And so I dug in. I started with the legs. I braced myself for the bulging abdomen but I found it pretty nutty or legume-y. The flavors weren’t very strong. The chili lime sauce these spiders came with was helpful in adding flavor. After getting rid of the mental stumbling block, the weirdest part about eating all three of these suckers was the crunchiness of all of their insides! (I know you wanted that detail). I probably had serious looks on my face throughout the tarantula eating process, as I was trying to discern the different flavors and trying to process the fact that I was eating tarantulas. I would certainly eat one again. There’s a whole world of bugs that I have yet to try.

Here’s the history lesson I will leave you with – I heard that eating tarantulas was not a common practice in Cambodia until fairly recently. Under the regime of Pol Pot and the Khmer Rouge, food was as scarce as scarce could be and people turned to eating critters like spiders. Now, they certainly continue eating tarantulas, but this was a nice restaurant catering to tourists who were into the idea of Romdeng’s social enterprise (they provide job training to underprivileged children) and excellent fusion food so I think it’s more of thing to shock tourists than anything else.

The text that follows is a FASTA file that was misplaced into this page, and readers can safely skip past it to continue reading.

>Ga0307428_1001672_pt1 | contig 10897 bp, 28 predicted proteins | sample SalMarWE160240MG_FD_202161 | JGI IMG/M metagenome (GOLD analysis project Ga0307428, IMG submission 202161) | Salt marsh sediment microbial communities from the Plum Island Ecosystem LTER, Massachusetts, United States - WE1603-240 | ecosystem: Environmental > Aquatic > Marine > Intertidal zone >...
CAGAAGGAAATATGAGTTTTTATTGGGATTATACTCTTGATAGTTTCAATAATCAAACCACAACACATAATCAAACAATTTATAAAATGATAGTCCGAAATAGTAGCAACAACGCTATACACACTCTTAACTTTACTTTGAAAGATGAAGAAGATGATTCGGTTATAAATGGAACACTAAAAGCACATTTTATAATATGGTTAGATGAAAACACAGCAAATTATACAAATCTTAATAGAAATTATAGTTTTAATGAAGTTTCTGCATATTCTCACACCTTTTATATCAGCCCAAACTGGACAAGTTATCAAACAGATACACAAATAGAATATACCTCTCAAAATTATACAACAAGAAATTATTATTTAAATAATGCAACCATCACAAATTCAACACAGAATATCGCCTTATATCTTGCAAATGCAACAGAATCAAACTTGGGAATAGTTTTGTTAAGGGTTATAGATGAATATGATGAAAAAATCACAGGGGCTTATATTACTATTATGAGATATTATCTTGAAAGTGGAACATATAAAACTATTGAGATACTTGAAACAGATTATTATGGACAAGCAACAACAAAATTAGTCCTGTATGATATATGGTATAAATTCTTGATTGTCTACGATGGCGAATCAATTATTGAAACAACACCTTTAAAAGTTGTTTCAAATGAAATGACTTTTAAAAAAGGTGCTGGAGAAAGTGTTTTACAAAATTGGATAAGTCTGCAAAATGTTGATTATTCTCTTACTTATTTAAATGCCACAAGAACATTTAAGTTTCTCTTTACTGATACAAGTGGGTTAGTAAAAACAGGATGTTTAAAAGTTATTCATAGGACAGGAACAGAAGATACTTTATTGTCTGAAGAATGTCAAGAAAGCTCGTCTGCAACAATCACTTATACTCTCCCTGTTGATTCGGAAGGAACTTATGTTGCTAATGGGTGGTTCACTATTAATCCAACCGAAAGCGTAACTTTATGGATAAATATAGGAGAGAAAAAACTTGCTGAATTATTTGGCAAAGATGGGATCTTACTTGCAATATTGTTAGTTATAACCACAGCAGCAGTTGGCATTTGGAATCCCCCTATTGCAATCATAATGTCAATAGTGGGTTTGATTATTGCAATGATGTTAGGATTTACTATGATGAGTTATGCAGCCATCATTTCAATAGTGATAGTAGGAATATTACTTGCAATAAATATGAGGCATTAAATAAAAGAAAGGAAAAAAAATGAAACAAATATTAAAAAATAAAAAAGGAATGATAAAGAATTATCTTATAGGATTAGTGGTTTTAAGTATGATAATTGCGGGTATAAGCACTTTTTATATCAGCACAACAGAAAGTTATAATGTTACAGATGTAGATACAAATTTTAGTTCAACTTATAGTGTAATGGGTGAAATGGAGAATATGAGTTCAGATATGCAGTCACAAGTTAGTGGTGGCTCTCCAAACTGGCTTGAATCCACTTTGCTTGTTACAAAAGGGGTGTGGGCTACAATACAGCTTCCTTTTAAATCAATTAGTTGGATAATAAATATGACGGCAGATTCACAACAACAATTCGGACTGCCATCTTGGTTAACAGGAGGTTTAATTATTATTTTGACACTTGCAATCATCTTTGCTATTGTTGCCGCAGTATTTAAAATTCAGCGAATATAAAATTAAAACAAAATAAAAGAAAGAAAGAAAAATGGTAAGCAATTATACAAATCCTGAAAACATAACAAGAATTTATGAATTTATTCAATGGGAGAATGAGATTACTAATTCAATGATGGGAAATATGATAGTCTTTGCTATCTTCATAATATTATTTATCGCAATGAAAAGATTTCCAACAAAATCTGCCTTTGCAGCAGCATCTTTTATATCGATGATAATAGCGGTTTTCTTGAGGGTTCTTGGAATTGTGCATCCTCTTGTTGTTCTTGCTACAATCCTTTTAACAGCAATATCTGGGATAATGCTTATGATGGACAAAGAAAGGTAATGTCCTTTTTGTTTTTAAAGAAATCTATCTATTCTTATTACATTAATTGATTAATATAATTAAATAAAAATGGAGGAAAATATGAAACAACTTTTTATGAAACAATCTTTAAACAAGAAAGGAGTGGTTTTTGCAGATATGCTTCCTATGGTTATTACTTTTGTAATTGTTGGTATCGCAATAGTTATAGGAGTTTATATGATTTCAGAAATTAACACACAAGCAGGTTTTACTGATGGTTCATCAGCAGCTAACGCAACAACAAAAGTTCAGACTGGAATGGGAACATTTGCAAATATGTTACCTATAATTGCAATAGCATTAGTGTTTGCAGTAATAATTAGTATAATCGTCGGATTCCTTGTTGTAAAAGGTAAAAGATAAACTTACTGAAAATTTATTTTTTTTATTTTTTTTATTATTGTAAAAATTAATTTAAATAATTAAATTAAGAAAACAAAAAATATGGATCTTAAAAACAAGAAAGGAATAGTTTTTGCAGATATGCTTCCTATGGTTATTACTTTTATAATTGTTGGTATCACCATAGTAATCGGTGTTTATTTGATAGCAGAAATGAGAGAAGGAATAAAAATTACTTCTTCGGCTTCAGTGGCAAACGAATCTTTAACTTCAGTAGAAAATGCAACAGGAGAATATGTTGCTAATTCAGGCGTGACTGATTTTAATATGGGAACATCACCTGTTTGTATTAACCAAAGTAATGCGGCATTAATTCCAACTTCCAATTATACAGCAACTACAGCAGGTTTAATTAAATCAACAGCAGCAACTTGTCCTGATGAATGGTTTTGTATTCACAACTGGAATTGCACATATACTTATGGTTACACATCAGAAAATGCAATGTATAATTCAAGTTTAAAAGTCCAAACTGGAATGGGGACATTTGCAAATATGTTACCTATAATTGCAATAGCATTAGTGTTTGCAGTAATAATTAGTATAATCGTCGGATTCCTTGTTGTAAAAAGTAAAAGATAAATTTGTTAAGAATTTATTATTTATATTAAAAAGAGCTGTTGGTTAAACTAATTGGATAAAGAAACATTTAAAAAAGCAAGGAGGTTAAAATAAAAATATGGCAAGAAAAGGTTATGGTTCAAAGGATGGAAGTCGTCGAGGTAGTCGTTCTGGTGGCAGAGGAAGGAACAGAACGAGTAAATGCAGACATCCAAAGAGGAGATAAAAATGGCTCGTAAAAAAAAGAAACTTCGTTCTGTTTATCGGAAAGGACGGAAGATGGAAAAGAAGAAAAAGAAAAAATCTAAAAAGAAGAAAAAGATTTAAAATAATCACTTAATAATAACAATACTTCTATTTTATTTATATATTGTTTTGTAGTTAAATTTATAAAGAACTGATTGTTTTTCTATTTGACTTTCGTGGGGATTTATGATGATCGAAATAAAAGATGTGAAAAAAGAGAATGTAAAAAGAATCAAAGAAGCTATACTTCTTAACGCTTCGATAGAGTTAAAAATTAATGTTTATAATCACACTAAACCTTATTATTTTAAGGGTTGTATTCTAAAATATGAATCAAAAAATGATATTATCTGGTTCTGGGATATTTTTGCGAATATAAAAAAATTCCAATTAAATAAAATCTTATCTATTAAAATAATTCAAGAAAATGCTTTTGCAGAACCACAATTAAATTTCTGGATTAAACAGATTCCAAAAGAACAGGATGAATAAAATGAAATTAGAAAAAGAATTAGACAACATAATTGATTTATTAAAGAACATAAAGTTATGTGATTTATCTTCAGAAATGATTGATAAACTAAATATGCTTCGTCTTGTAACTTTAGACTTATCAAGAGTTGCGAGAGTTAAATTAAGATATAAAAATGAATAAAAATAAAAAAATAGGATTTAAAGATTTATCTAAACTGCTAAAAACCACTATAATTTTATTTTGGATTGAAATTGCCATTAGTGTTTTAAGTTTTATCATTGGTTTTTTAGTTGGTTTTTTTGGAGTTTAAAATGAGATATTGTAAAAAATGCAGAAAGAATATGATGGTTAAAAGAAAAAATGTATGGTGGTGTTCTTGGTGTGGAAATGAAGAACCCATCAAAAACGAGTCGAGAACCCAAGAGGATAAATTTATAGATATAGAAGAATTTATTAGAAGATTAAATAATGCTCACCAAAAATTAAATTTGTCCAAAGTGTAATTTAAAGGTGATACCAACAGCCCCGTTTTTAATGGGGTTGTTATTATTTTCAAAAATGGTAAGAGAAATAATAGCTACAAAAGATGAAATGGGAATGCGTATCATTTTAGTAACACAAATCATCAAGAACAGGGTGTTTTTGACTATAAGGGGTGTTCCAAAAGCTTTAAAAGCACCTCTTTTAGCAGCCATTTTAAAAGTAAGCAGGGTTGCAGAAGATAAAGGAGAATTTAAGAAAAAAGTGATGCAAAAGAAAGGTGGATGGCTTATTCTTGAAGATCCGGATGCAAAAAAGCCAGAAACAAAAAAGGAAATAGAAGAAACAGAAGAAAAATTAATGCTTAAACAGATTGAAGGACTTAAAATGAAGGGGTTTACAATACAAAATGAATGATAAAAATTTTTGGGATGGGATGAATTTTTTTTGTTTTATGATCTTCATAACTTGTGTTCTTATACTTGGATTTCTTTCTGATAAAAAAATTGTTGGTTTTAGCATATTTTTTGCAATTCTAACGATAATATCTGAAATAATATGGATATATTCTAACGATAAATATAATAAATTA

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Good Ol’ Fashioned Light Painting

New camera, new tripod, new sparklers, new year.
Old idea, classic fun.

We repped our schools.

Or in the case of the Brown contingent, we repped Providence.

"Sawasdee Pi Mai" means "Happy New Year" in Thai. Instead of 2012, in Thailand, it's 2555! "Five" in Thai sounds like "ha" so people are always saying "ha ha ha."

Happy Thai/Chinese New Year to you all! (It’s on Monday, I think). I got back to Bangkok after being on a bus from 6:30AM to 9PM. More travel time tomorrow, when I’m back to Buriram for the foreseeable future. Pictures from Cambodia and info about my new job situation to come.